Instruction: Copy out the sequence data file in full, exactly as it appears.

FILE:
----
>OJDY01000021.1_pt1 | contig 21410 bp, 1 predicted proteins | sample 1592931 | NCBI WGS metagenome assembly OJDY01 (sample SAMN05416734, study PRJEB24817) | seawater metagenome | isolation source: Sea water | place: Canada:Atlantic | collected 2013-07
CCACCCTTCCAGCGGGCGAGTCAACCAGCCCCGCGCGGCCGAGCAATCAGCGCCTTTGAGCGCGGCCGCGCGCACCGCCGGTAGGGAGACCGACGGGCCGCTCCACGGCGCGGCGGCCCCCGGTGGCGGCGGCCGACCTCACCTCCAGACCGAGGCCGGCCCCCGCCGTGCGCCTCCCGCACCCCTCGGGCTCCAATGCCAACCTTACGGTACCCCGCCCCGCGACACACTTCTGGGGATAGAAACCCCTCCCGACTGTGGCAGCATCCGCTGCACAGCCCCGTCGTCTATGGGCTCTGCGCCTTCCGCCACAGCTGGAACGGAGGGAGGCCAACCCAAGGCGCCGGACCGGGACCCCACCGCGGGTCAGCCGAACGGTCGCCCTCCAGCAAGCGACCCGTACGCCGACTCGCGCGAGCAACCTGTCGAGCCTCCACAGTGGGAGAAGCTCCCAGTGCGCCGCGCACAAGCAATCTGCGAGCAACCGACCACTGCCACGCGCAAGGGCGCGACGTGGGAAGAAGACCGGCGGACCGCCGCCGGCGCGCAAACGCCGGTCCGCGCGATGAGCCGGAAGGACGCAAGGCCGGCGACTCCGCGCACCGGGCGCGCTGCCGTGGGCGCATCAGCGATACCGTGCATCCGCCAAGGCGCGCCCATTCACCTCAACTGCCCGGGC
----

>OJDY01000021.1_pt1 | contig 21410 bp, 1 predicted proteins | sample 1592931 | NCBI WGS metagenome assembly OJDY01 (sample SAMN05416734, study PRJEB24817) | seawater metagenome | isolation source: Sea water | place: Canada:Atlantic | collected 2013-07
CCACCCTTCCAGCGGGCGAGTCAACCAGCCCCGCGCGGCCGAGCAATCAGCGCCTTTGAGCGCGGCCGCGCGCACCGCCGGTAGGGAGACCGACGGGCCGCTCCACGGCGCGGCGGCCCCCGGTGGCGGCGGCCGACCTCACCTCCAGACCGAGGCCGGCCCCCGCCGTGCGCCTCCCGCACCCCTCGGGCTCCAATGCCAACCTTACGGTACCCCGCCCCGCGACACACTTCTGGGGATAGAAACCCCTCCCGACTGTGGCAGCATCCGCTGCACAGCCCCGTCGTCTATGGGCTCTGCGCCTTCCGCCACAGCTGGAACGGAGGGAGGCCAACCCAAGGCGCCGGACCGGGACCCCACCGCGGGTCAGCCGAACGGTCGCCCTCCAGCAAGCGACCCGTACGCCGACTCGCGCGAGCAACCTGTCGAGCCTCCACAGTGGGAGAAGCTCCCAGTGCGCCGCGCACAAGCAATCTGCGAGCAACCGACCACTGCCACGCGCAAGGGCGCGACGTGGGAAGAAGACCGGCGGACCGCCGCCGGCGCGCAAACGCCGGTCCGCGCGATGAGCCGGAAGGACGCAAGGCCGGCGACTCCGCGCACCGGGCGCGCTGCCGTGGGCGCATCAGCGATACCGTGCATCCGCCAAGGCGCGCCCATTCACCTCAACTGCCCGGGC